Justice Robinson notes the common-law framework, which provides that a landowner needs to exercise reasonable care with respect to the conduct of others on his or her land. Letting someone perform an activity on one’s land puts one on notice of the activity and requires one to exercise reasonable care. In relation to the Restatement, Justice Robinson would find potential liability on the basis that Mr. Toomey knew what was going on and had not actually transferred possession and control of the land to Ms. Wielt under a lease, but merely let her use the land.
Justice Robinson notes that Mr. Toomey’s requirement that Ms. Wielt “ensure adequate fencing for the horses as a condition of her use may give rise to an obligation to indemnify him, but does not alter his obligations, as a landowner in possession and control of the property, to third parties.”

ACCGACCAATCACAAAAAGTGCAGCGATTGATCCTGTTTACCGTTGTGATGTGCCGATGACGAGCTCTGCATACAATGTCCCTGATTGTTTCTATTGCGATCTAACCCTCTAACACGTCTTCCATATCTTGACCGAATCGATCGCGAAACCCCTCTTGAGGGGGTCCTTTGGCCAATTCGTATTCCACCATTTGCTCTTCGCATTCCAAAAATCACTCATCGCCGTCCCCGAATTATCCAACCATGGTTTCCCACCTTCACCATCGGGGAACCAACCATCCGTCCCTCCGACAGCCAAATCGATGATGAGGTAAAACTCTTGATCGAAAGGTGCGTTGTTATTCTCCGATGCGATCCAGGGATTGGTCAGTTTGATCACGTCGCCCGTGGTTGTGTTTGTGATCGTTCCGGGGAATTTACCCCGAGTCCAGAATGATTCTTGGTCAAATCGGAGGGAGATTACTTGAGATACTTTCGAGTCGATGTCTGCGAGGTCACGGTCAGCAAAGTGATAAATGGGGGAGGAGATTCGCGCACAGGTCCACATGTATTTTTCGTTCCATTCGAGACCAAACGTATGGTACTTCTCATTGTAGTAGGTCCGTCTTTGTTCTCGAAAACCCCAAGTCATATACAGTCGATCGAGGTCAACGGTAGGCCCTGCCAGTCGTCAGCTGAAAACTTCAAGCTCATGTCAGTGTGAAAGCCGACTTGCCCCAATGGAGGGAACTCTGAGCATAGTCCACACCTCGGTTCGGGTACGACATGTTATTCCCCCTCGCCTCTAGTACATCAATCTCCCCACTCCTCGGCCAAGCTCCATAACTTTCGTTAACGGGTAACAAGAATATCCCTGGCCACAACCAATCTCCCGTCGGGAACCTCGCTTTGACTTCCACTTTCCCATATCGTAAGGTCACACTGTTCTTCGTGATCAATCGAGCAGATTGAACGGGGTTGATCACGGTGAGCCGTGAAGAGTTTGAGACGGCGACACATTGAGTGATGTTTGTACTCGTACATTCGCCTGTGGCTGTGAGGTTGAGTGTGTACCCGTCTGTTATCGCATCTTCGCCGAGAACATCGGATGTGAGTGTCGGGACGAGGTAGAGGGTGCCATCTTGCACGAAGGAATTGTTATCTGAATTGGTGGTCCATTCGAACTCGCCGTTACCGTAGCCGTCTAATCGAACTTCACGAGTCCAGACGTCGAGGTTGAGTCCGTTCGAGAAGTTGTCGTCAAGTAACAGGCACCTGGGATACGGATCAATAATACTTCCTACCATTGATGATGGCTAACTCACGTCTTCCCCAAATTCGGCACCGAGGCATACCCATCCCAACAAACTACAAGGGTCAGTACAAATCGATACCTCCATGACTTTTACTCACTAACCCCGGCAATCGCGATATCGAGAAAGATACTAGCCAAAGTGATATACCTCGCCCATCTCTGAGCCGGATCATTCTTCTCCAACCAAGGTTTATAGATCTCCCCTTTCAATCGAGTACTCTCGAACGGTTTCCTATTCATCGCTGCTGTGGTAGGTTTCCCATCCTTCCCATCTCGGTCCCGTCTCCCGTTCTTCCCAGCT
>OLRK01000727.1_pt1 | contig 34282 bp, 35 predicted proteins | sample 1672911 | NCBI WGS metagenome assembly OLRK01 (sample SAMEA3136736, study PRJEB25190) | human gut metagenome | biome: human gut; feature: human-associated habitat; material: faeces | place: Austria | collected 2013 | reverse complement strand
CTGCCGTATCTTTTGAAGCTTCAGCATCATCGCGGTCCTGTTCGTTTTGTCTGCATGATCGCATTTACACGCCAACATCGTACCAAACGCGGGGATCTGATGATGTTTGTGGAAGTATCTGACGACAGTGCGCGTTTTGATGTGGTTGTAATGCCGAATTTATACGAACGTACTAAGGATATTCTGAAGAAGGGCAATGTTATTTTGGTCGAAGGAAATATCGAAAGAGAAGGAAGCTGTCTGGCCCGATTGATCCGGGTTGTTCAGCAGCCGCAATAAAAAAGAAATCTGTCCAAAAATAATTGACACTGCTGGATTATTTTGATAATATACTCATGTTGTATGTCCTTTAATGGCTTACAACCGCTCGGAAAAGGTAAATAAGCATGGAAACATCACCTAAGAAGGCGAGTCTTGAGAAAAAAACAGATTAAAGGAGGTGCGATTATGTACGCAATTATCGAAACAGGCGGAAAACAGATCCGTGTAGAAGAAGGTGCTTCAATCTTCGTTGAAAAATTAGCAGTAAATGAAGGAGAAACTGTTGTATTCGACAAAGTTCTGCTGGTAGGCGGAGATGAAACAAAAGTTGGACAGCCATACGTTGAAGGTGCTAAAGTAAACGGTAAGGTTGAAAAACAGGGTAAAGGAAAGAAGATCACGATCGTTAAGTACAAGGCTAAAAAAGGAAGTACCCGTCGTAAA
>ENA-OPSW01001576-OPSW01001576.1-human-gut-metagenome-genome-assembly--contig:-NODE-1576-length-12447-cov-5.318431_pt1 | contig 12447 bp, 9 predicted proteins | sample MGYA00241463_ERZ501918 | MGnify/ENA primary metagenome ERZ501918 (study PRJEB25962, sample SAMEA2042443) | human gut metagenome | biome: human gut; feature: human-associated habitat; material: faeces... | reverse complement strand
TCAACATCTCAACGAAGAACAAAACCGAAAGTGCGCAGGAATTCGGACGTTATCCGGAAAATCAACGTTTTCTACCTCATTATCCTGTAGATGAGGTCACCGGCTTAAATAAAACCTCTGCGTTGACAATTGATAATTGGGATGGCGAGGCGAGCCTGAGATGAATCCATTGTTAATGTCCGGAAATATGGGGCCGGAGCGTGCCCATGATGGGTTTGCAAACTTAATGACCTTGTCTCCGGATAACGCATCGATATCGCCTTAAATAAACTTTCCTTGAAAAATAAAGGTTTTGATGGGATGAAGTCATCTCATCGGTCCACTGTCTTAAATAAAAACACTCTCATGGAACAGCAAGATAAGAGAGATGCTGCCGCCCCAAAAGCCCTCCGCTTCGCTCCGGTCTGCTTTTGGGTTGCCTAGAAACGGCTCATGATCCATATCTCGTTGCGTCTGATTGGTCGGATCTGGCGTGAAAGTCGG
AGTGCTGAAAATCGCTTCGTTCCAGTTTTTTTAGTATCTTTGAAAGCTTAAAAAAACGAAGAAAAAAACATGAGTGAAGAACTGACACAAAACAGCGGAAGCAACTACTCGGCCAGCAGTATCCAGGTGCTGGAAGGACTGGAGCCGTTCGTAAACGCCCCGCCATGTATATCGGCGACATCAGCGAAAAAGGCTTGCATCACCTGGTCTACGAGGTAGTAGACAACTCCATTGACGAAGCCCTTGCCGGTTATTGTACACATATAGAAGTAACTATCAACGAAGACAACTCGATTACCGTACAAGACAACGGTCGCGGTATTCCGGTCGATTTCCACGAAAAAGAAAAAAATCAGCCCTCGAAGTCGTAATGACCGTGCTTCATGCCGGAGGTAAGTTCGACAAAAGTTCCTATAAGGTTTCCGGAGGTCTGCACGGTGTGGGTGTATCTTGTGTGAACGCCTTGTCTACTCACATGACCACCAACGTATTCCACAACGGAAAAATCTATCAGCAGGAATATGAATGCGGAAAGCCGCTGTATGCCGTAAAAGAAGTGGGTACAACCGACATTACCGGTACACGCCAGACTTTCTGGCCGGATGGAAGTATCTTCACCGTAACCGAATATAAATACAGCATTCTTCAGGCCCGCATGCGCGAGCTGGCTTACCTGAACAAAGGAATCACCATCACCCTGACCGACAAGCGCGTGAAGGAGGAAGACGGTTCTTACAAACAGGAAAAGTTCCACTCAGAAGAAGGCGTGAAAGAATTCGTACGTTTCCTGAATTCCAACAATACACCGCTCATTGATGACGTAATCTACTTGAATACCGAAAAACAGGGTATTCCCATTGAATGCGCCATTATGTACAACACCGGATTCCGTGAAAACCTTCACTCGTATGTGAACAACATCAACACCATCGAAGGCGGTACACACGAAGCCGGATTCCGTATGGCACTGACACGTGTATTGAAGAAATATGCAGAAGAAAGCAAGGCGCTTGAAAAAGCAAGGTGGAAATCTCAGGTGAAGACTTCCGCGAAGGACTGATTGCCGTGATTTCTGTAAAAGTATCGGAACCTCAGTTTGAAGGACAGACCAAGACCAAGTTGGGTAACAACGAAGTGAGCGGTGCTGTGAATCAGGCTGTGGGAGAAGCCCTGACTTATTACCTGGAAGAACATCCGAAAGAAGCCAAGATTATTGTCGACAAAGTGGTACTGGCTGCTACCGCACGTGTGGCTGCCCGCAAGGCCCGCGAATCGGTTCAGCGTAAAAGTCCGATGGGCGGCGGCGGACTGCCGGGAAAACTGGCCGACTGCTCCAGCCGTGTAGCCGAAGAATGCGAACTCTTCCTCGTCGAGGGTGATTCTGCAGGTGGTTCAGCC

Justice Robinson points to the condition of the fence and notes that a jury could conclude that Mr. Toomey was aware of it. In that sense, Mr. Toomey was not entitled to summary judgment.
In the dissent’s view, the “majority opinion misses the mark both on the facts and the law.” The dissent opines that the majority misses “the significance of Toomey’s continuing possession and control over the 1952 Harwood Hill property, and this “undermines much of its analysis.” On the law, the dissent reasons that that majority isn’t properly considering landowner liability from a statutory or case-law perspective.
There’s a wonderfully detailed analysis covering nearly all of the cases and statutes cited by the majority that I won’t get into here because . . . I’m lazy.
You tell us: who got it right? Should a landowner be liable if an animal escapes from the landowner’s property and causes damage or does the responsibility fall with the landowner? What facts might change your view?